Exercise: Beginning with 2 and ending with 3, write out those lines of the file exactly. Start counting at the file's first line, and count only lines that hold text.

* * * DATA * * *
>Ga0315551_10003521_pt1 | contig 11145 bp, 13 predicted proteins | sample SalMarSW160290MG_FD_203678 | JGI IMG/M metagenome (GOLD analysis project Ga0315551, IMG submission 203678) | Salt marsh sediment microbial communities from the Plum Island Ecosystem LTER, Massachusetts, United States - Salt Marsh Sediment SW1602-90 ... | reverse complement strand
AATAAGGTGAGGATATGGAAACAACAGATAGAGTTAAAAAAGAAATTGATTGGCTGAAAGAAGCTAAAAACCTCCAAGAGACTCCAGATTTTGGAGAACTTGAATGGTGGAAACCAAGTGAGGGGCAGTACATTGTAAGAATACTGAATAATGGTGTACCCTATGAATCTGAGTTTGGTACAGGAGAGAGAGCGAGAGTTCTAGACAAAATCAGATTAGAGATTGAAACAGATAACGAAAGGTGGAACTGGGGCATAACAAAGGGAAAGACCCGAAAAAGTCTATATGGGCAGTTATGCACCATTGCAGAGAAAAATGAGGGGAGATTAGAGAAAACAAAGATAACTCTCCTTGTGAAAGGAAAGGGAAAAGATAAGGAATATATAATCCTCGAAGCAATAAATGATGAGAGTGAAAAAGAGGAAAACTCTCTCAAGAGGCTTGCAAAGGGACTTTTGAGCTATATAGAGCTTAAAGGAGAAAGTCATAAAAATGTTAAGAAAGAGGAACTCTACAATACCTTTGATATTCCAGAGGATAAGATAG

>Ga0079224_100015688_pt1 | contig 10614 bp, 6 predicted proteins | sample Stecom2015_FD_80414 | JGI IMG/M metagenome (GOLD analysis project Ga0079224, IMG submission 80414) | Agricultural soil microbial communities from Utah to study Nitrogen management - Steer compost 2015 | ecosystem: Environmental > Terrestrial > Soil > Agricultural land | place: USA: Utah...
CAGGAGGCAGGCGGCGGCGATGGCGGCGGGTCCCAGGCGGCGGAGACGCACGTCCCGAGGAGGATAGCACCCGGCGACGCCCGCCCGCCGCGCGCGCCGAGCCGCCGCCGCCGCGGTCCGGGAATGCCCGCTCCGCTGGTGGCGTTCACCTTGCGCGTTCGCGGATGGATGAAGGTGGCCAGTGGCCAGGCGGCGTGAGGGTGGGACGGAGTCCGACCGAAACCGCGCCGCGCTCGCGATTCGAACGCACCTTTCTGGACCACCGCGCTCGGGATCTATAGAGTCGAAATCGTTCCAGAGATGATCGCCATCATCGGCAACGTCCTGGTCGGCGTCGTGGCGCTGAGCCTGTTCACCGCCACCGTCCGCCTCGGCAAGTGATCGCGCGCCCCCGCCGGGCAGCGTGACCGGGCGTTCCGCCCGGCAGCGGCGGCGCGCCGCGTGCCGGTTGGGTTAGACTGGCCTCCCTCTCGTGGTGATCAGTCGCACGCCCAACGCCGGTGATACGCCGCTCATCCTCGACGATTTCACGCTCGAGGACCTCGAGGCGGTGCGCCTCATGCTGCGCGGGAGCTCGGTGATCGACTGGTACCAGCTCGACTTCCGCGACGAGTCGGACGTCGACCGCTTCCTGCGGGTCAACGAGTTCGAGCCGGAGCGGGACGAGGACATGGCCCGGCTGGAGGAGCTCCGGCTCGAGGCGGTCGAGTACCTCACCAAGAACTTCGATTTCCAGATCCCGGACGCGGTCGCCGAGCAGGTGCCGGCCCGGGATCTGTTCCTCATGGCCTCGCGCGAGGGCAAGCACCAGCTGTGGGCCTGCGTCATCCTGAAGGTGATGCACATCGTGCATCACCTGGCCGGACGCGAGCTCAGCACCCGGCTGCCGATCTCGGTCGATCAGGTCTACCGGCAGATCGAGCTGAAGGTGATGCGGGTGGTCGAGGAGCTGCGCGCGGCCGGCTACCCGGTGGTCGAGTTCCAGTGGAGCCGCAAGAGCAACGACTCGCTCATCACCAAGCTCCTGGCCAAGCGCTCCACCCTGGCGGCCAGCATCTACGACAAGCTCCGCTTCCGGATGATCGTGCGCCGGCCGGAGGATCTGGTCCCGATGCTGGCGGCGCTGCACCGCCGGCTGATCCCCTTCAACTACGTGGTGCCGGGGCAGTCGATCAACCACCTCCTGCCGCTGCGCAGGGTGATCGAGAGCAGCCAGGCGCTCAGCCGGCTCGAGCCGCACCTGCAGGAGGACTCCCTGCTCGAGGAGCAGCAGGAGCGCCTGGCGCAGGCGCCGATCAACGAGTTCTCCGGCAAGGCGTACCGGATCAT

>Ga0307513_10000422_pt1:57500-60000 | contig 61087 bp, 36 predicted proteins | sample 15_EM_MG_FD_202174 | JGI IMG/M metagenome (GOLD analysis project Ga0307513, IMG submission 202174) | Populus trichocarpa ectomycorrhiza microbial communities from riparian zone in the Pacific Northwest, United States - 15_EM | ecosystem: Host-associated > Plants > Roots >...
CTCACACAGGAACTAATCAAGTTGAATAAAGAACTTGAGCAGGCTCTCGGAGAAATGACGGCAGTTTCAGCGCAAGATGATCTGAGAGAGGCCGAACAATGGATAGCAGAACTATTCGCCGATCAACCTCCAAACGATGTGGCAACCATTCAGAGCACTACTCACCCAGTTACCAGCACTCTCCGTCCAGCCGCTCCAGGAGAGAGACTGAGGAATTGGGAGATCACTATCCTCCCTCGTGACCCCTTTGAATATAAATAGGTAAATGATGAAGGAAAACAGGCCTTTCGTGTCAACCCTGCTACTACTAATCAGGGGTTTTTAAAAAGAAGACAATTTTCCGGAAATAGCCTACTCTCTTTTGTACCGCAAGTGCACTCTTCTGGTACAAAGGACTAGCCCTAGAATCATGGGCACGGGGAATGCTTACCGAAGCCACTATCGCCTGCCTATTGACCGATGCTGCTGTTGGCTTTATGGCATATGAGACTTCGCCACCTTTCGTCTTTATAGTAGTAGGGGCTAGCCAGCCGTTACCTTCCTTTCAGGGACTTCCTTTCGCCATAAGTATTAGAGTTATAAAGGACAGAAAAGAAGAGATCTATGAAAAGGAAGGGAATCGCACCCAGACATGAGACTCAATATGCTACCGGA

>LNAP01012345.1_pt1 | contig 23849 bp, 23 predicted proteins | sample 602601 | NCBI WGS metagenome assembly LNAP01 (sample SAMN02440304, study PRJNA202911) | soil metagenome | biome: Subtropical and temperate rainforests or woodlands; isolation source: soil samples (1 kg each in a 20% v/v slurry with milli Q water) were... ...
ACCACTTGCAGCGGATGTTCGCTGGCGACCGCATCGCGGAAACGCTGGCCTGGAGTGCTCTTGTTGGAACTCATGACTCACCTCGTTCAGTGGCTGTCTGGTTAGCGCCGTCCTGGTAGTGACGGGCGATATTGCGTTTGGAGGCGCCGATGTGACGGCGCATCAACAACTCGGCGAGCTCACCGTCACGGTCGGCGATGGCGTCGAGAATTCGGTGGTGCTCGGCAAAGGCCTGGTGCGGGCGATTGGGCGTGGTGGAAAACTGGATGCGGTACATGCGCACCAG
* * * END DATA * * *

AATAAGGTGAGGATATGGAAACAACAGATAGAGTTAAAAAAGAAATTGATTGGCTGAAAGAAGCTAAAAACCTCCAAGAGACTCCAGATTTTGGAGAACTTGAATGGTGGAAACCAAGTGAGGGGCAGTACATTGTAAGAATACTGAATAATGGTGTACCCTATGAATCTGAGTTTGGTACAGGAGAGAGAGCGAGAGTTCTAGACAAAATCAGATTAGAGATTGAAACAGATAACGAAAGGTGGAACTGGGGCATAACAAAGGGAAAGACCCGAAAAAGTCTATATGGGCAGTTATGCACCATTGCAGAGAAAAATGAGGGGAGATTAGAGAAAACAAAGATAACTCTCCTTGTGAAAGGAAAGGGAAAAGATAAGGAATATATAATCCTCGAAGCAATAAATGATGAGAGTGAAAAAGAGGAAAACTCTCTCAAGAGGCTTGCAAAGGGACTTTTGAGCTATATAGAGCTTAAAGGAGAAAGTCATAAAAATGTTAAGAAAGAGGAACTCTACAATACCTTTGATATTCCAGAGGATAAGATAG

>Ga0079224_100015688_pt1 | contig 10614 bp, 6 predicted proteins | sample Stecom2015_FD_80414 | JGI IMG/M metagenome (GOLD analysis project Ga0079224, IMG submission 80414) | Agricultural soil microbial communities from Utah to study Nitrogen management - Steer compost 2015 | ecosystem: Environmental > Terrestrial > Soil > Agricultural land | place: USA: Utah...